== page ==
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Michael Archer

Reclaiming the Manhattan Flood Plain with floating autotrophic urban tissue

Synthetic Nymphaeaceae


Synthetic Nymphaeaceae RESEARCH

2

PRACTICE

18

PROJECTION

22

[1]


PROTOTYPE The Tonle Sap Basin is a site which may serve as a prototype for the future of the developed world. The people in this flood plain of South central Cambodia deal with a radical scapeshift twice a year. In flood seasons their environment is drowned in as much as 30 feet of water. Their ability to harness these seemingly catastrophic events productively is where the research interests lie. Their economies, methods of dwelling, modes of transportation, strategies for farming and fishing, and redistribution of property boundaries all change with the rising of the waters. The incredible transformation is unique to these people. Their actions and apporach are backed by a philosophy of cooperation with, rather than a fight against, the forces at work here

[2]


[3]


TONLE SAP BASIN - DRY SEASON 0mi

[4]

40mi

TONLE SAP BASIN - MID SEASON 0mi

40mi


TONLE SAP BASIN - RAINY SEASON 0mi

40mi

TONLE SAP BASIN - FLOOD SEASON 0mi

40mi

[5]


SECTION FISHING BOATS

FLOODED SHORE

20m

STATIONARY NETS

10m

0m

TONLE SAP BASIN - MAY

RICE IRRIGATION CHANNEL

[6]

LAKE EDGE

When boats sit in water they bend the horizon line with buoyant properties that allow them to float. When piers thrust out from land they turn this line in plan into a flexible armature that is able to be bent around our expanding population. There is always a connection between water and a bounding surface. It is this property that allows water to fill in every conceivable portion of space when it floods lowland or to wrap a buoyant boat hull that sits within its datum. We are able to push on the line between us and water, to make the boundary flexible. When water floods the Tonle Sap Basin it prompts changes in section. What was once organized in three dimensions is now brought up to a common datum. Water is the great equalizer here, forcing all that is buoyant up to a new horizon. By utilizing various sectional moments of their new surroundings they are able to anchor into soil below, harvest the water between, and occupy the surface above. The diversity of interventions and their ability to migrate in section is key to this study. The drawing above is a typical section through a flood condition on the shore of the lake. The water datum has established itself as a new ground plane. The drawing below this shows the switch from wet to dry as flood waters subside. Here we see the reestablished earthen ground plane. The bottom drawing begins a discussion of the variety of forces acting on the water in these particular sections drawings. The bypass of the water entirely through the pole construction of houses, the displacement of water by boat hulls, and the occupation of water entirely by the natural resources are diagrammed in this instance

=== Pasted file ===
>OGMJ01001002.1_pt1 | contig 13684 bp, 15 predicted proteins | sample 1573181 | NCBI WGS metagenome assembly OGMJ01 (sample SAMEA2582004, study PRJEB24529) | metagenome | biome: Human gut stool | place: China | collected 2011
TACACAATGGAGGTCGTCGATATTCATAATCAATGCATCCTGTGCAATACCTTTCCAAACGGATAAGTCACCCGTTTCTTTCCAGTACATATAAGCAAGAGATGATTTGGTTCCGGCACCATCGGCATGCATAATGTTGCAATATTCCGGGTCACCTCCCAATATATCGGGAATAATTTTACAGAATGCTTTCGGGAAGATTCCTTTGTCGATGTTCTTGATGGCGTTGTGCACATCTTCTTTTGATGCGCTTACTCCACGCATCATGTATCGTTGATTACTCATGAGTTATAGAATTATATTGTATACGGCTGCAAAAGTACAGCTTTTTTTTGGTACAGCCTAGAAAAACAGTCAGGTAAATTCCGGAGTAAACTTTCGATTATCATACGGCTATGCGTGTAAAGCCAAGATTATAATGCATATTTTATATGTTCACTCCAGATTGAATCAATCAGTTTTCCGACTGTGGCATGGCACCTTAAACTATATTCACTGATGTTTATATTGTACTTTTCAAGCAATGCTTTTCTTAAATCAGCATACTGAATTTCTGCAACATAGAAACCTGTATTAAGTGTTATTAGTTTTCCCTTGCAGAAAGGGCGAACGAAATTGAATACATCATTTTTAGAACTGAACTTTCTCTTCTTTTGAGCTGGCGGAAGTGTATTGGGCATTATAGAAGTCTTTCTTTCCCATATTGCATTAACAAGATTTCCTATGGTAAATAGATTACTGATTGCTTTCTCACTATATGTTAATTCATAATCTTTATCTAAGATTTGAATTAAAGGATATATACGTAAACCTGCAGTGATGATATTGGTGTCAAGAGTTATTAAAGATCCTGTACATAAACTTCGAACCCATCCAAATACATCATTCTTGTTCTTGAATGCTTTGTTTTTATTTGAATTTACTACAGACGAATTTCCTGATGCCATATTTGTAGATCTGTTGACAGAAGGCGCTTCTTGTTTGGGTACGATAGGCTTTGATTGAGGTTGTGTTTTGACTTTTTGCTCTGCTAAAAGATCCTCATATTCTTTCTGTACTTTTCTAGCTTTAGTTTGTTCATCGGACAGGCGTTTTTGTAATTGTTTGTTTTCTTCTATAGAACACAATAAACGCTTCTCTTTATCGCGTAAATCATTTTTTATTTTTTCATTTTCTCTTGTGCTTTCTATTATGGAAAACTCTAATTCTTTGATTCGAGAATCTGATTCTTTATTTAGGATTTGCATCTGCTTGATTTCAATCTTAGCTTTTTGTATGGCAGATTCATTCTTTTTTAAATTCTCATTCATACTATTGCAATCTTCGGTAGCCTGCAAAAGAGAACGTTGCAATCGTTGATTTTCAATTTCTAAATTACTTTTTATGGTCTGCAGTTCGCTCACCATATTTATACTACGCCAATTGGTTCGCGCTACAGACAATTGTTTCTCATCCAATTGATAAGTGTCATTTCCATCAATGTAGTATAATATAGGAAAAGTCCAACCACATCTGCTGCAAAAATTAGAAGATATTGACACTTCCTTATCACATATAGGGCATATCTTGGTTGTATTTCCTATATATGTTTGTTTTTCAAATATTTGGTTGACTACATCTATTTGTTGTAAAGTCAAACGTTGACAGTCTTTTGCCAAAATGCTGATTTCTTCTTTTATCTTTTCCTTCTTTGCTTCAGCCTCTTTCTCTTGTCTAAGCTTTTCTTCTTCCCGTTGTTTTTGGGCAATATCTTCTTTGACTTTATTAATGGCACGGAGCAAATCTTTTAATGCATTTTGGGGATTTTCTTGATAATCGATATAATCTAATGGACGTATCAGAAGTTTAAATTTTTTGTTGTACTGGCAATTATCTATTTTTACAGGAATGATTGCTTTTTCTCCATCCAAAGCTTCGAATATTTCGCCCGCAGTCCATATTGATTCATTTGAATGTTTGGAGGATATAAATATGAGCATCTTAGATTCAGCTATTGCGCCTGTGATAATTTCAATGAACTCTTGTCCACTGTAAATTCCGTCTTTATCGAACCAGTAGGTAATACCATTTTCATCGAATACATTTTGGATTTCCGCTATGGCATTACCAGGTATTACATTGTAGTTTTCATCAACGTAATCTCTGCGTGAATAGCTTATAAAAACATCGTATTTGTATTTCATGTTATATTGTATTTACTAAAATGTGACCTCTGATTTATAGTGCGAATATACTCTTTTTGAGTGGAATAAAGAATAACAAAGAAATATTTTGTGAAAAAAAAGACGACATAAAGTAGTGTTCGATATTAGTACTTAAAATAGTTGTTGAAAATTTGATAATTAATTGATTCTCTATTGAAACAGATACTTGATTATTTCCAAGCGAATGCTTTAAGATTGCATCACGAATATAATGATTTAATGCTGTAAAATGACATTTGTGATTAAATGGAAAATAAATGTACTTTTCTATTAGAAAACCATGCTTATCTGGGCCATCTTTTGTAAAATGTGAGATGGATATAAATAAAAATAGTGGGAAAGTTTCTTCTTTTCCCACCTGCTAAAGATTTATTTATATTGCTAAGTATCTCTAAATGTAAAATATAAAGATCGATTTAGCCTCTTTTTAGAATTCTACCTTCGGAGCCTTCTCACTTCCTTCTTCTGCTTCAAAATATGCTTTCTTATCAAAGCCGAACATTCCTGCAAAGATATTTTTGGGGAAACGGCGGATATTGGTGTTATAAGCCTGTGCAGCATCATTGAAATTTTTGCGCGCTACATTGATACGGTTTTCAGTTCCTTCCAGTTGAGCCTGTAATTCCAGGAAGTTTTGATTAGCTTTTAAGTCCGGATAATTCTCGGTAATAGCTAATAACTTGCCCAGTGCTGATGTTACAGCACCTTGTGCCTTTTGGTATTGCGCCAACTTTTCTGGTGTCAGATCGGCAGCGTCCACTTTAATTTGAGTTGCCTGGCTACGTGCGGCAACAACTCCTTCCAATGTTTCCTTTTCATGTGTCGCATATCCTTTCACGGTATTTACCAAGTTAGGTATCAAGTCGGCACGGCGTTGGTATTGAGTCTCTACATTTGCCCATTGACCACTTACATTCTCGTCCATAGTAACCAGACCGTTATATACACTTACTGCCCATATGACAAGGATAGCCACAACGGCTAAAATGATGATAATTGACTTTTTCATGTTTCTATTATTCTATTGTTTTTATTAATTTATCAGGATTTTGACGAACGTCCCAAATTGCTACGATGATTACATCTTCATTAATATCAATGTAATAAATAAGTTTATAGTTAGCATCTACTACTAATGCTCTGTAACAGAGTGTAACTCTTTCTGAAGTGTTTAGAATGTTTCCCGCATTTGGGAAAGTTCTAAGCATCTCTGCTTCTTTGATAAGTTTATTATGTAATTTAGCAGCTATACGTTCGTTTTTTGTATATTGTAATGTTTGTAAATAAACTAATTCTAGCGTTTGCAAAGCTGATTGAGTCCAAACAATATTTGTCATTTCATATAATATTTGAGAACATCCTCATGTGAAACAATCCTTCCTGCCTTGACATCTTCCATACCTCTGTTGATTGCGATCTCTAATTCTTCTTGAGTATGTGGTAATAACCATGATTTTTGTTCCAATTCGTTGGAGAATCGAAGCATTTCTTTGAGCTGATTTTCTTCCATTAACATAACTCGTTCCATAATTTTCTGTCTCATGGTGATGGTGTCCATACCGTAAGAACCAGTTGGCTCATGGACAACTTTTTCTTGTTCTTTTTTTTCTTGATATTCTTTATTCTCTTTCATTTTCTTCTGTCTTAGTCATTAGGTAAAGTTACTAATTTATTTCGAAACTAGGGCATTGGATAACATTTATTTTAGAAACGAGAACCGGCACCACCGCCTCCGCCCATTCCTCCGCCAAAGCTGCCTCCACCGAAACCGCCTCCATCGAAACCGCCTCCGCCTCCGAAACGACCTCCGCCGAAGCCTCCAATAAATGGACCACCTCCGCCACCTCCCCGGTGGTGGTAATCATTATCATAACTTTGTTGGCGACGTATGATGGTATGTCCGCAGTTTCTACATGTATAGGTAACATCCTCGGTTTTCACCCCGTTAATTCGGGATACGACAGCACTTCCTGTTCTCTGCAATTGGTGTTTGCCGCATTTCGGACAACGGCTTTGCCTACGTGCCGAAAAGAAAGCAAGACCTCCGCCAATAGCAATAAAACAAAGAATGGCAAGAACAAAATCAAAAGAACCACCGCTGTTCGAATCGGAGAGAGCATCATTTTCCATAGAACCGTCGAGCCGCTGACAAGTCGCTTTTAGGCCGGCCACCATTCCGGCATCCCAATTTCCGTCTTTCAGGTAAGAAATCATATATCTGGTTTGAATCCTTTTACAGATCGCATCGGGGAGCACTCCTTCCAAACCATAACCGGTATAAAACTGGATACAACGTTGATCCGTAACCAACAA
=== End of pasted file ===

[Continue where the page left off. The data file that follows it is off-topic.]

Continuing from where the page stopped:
20m

10m

0m

TONLE SAP BASIN - MAY


SETTLEMENT

FLOODED GRASSLAND

FLOODED BRUSHLAND

RICE PADDY

RICE IRRIGATION CHANNEL

RICE PADDY

[7]


OCCUPATION The Tonle Sap Basin requires various modes of occupation. These modes respond to the fluctation in ground conditions that occurs annually. Buoyant properties are harnessed to allow structures to float or sink. The act of floating allows the village to accomodate various moments of the water’s section.

Modes of occupation Objects and structures occupy the surface and section of both ground and water, their modes of occupation varying based on their situation in these mediums.

Structural modes Both ground and water planes require linear surfaces to maintain support, be them horizontal or vertical.